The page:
—A. J. B.
The largest toy companies in the world, Hasbro Games (www.hasbro.com) and Mattel (www.mattel.com), do not accept unsolicited submissions for review. However, they do work with toy and game brokers as well as design houses who introduce and sell the concepts or prototypes on behalf of their clients (i.e., you). Keep in mind, a nominal fee to review the game is required. And all take a percentage of any royalties if they are successful at placing your concept at a manufacturer. For a list of such professionals, contact the Toy Industry Association (www.toy-tia.org).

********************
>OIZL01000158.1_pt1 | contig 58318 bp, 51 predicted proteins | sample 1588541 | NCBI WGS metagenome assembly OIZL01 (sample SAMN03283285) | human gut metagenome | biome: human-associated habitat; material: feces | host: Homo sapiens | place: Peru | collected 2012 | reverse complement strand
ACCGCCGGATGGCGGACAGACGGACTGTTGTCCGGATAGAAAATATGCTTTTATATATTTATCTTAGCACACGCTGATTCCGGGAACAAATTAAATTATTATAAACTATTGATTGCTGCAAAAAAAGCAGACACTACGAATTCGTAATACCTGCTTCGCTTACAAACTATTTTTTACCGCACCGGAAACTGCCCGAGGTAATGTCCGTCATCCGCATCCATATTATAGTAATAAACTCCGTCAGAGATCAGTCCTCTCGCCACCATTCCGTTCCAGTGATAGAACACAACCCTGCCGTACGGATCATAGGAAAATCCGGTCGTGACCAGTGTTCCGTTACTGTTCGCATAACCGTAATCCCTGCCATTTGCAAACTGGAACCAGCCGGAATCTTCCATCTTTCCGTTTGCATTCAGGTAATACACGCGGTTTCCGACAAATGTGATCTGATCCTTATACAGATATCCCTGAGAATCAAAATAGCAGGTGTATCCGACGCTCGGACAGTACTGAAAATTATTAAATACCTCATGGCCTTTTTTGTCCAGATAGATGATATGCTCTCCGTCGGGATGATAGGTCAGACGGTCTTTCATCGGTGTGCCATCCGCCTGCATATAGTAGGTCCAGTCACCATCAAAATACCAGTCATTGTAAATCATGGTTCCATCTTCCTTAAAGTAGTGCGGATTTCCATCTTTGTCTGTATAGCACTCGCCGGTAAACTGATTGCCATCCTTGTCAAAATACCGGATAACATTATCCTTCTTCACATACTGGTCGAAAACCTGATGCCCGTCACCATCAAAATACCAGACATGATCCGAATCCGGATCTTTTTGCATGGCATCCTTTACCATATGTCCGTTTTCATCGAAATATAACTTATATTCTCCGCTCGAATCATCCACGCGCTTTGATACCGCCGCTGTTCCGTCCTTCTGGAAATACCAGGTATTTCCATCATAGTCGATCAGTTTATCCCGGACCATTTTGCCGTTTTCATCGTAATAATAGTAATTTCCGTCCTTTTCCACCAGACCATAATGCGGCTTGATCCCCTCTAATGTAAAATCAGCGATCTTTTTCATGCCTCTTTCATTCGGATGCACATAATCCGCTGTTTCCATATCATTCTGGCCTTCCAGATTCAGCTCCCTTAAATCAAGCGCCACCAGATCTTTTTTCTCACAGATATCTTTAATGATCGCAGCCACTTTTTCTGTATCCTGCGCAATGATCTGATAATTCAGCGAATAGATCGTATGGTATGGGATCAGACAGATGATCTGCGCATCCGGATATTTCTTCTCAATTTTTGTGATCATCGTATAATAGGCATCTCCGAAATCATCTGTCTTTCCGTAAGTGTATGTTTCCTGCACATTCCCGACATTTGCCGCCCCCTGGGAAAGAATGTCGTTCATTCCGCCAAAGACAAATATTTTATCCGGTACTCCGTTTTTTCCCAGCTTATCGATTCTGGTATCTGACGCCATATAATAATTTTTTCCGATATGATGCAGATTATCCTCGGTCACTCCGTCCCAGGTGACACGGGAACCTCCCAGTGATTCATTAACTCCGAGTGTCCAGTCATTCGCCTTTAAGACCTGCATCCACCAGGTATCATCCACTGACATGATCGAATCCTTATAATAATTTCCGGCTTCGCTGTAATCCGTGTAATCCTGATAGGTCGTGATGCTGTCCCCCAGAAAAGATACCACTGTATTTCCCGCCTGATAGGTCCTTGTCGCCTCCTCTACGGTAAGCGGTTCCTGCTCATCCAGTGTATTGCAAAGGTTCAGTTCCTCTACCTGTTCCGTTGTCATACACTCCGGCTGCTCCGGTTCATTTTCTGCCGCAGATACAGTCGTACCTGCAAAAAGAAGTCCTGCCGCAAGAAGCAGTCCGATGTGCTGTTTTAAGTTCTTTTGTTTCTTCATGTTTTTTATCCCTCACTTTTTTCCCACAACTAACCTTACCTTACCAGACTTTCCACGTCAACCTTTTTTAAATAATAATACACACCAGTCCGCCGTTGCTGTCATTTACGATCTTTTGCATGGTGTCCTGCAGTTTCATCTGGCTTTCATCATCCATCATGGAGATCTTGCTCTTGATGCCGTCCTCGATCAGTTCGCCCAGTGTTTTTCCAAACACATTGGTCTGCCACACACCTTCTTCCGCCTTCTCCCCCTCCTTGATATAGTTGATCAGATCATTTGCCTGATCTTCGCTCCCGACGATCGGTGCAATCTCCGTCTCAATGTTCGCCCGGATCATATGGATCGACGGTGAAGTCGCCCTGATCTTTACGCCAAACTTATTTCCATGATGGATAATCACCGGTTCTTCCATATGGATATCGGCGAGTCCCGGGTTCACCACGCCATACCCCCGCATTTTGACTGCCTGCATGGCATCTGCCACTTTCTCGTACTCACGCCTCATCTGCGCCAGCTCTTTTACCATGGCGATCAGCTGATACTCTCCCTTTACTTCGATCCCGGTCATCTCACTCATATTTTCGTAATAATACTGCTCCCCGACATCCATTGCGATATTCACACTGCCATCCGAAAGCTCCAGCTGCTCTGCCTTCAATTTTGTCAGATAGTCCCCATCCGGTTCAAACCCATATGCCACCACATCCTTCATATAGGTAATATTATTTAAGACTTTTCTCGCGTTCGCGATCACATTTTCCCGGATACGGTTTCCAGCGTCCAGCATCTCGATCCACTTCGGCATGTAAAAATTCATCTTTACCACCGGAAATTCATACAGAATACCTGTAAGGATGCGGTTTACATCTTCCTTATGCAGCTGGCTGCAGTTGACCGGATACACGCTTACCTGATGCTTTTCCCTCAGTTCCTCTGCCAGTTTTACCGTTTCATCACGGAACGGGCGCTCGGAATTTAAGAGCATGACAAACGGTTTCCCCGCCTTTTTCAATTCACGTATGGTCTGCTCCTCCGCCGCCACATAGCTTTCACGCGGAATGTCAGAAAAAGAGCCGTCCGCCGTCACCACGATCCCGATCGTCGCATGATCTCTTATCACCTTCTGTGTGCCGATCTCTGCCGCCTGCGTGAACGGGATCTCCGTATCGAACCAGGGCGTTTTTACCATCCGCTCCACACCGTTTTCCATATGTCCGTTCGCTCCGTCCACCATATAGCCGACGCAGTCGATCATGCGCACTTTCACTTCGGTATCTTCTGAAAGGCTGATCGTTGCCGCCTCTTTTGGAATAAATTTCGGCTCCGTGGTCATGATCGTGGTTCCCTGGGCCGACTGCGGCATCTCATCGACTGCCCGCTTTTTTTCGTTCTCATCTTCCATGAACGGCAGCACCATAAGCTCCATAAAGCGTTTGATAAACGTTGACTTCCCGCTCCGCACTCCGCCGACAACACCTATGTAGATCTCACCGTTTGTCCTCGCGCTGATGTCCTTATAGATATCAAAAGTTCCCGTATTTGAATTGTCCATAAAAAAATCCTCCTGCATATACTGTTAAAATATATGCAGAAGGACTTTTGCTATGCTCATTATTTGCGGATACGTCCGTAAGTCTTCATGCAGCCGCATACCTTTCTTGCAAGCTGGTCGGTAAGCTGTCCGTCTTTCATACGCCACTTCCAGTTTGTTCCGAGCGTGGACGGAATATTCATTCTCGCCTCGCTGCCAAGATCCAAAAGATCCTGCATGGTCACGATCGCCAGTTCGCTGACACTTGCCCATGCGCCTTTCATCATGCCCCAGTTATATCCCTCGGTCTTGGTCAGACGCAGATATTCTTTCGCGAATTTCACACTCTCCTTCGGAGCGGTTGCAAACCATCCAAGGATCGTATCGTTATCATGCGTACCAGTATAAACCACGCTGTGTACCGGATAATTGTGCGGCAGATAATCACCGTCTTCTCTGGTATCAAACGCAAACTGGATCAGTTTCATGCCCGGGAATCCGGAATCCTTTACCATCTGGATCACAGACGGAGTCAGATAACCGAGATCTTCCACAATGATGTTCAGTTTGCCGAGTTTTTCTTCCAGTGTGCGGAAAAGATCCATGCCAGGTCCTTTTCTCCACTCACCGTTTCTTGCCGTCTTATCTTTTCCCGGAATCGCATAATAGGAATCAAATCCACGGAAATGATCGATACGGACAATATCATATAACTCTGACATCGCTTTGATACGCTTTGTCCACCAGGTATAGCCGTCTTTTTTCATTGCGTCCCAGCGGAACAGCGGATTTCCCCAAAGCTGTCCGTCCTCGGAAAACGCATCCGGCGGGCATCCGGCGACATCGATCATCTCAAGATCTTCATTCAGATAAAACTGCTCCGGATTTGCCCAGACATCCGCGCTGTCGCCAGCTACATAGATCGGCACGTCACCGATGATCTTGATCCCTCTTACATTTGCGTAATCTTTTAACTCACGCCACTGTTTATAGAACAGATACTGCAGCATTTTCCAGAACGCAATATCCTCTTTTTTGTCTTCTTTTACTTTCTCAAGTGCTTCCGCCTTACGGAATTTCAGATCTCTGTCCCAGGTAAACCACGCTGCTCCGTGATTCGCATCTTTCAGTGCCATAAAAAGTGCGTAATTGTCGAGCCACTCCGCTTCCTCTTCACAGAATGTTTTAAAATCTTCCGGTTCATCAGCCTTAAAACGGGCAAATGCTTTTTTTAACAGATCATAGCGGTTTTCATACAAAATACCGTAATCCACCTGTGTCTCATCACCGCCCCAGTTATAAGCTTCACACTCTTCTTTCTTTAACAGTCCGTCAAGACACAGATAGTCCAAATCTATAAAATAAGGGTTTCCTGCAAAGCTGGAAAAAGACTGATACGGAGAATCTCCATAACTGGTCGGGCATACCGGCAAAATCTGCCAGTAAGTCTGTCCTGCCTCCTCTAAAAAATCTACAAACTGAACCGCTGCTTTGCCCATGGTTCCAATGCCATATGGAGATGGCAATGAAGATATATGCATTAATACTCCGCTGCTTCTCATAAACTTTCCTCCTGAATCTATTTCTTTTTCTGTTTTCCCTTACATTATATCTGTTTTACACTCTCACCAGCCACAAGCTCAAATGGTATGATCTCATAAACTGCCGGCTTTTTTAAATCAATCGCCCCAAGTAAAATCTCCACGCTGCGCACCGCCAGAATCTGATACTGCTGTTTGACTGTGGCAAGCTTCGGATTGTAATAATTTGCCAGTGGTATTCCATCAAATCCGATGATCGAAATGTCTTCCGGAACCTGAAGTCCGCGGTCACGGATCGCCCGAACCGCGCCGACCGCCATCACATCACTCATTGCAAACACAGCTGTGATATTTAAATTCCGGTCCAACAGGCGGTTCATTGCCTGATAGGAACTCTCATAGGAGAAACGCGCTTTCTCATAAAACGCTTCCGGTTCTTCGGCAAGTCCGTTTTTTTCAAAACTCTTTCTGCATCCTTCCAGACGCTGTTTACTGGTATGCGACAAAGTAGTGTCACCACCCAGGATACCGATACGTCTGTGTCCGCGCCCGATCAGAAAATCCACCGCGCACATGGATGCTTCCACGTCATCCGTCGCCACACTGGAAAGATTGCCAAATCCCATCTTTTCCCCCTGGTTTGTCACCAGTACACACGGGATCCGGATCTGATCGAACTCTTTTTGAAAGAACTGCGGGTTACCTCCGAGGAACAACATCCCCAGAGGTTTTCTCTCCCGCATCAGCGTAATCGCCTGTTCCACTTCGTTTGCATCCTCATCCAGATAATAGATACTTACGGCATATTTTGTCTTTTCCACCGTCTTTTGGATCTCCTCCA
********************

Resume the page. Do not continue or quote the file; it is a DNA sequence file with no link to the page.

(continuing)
Before identifying people who can help you, be sure your game is viable. Work out all the kinks by developing a prototype to test. Also, run your game through elements of a business plan. What is the game’s objective? Who is your target market? How much does it cost to produce? How many units will you need to sell to break even, or make a profit? A Strengths, Weaknesses, Opportunities, and Threats analysis, or SWOT, is a good exercise for identifying the game’s potential. Protect the idea with appropriate trademarks and other legal documents. Read The Game Inventor’s Guidebook: by Brian Tinsman (Morgan James Publishing; $16.95), and The Toy and Game Inventor’s Handbook by Richard Levy and Ronald O. Weingartner (Alpha; $19.95).
This article originally appeared in the March 2010 issue of Black Enterprise magazine.